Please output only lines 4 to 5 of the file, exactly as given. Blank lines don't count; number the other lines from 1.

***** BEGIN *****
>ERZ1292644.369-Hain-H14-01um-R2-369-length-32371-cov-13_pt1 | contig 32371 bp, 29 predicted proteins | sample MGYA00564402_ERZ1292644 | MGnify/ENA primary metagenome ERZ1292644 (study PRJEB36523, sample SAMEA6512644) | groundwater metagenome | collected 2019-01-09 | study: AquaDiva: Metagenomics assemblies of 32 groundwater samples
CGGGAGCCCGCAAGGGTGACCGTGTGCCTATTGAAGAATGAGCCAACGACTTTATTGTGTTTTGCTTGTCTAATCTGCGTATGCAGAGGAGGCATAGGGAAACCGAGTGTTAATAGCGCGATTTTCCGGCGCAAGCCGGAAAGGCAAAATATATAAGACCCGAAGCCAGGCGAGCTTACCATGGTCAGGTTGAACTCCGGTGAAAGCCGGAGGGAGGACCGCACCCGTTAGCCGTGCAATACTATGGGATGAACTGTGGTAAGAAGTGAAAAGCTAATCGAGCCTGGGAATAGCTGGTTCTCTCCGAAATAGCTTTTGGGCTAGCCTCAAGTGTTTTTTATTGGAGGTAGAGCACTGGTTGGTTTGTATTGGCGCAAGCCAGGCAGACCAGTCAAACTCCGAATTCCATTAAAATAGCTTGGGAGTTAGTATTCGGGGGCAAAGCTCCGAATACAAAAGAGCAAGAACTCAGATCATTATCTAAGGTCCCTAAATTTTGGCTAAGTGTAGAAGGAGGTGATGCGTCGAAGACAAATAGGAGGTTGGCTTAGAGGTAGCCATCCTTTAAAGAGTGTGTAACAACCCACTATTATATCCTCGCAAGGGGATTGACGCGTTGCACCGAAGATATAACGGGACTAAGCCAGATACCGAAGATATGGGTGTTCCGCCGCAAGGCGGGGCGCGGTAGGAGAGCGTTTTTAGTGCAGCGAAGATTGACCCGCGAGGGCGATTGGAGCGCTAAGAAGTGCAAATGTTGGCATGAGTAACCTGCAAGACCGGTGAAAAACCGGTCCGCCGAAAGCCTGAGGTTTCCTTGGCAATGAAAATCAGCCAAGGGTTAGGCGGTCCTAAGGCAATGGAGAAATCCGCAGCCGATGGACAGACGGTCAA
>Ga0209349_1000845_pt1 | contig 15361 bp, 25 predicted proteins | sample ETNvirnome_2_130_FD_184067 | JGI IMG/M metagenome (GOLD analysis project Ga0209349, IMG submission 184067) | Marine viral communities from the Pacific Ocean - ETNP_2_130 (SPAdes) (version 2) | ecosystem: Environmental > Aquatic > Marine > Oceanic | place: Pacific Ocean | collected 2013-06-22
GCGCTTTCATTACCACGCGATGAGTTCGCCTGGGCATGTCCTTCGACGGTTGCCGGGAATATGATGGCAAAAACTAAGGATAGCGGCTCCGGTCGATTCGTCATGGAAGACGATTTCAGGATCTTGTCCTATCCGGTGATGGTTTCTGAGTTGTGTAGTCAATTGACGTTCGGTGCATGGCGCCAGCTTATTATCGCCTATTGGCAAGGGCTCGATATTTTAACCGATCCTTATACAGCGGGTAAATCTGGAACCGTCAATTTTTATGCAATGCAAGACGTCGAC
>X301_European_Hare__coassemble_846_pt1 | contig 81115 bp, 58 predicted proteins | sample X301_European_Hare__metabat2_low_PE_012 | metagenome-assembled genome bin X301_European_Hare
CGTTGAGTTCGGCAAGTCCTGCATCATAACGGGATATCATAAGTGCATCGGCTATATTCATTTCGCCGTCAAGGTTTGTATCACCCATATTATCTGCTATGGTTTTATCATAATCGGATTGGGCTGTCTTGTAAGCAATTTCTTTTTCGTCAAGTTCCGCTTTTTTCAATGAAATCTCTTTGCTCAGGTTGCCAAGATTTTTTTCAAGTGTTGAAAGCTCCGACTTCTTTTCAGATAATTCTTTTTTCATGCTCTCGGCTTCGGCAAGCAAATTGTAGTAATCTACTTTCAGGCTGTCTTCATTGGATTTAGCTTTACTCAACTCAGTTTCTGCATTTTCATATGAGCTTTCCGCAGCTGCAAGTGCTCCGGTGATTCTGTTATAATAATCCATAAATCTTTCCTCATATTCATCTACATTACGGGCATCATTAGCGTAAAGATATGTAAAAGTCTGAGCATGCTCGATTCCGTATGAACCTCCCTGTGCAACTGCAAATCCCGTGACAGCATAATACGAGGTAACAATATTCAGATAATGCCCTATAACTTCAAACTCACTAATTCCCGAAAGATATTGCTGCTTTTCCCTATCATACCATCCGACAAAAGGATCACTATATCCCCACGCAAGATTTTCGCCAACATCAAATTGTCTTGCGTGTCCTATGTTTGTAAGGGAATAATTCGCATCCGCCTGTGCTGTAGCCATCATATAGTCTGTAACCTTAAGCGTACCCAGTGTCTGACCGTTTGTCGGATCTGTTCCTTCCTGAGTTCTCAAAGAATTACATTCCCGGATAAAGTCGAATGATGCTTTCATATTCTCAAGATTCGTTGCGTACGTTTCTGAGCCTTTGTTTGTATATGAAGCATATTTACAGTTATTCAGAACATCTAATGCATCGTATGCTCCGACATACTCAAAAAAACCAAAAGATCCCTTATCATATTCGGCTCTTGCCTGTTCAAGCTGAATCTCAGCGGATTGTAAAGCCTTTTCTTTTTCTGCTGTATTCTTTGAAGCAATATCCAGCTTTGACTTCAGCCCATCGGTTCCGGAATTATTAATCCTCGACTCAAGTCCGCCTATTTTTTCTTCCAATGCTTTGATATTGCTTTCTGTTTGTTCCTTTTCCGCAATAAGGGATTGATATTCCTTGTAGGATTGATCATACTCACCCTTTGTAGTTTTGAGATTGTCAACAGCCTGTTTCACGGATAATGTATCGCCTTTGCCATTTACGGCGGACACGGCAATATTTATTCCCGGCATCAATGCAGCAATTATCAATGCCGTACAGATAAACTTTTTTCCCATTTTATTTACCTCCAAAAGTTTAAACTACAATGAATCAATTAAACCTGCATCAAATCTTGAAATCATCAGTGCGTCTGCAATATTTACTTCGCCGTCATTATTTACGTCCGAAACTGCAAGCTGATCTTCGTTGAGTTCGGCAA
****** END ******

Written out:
GCGCTTTCATTACCACGCGATGAGTTCGCCTGGGCATGTCCTTCGACGGTTGCCGGGAATATGATGGCAAAAACTAAGGATAGCGGCTCCGGTCGATTCGTCATGGAAGACGATTTCAGGATCTTGTCCTATCCGGTGATGGTTTCTGAGTTGTGTAGTCAATTGACGTTCGGTGCATGGCGCCAGCTTATTATCGCCTATTGGCAAGGGCTCGATATTTTAACCGATCCTTATACAGCGGGTAAATCTGGAACCGTCAATTTTTATGCAATGCAAGACGTCGAC
>X301_European_Hare__coassemble_846_pt1 | contig 81115 bp, 58 predicted proteins | sample X301_European_Hare__metabat2_low_PE_012 | metagenome-assembled genome bin X301_European_Hare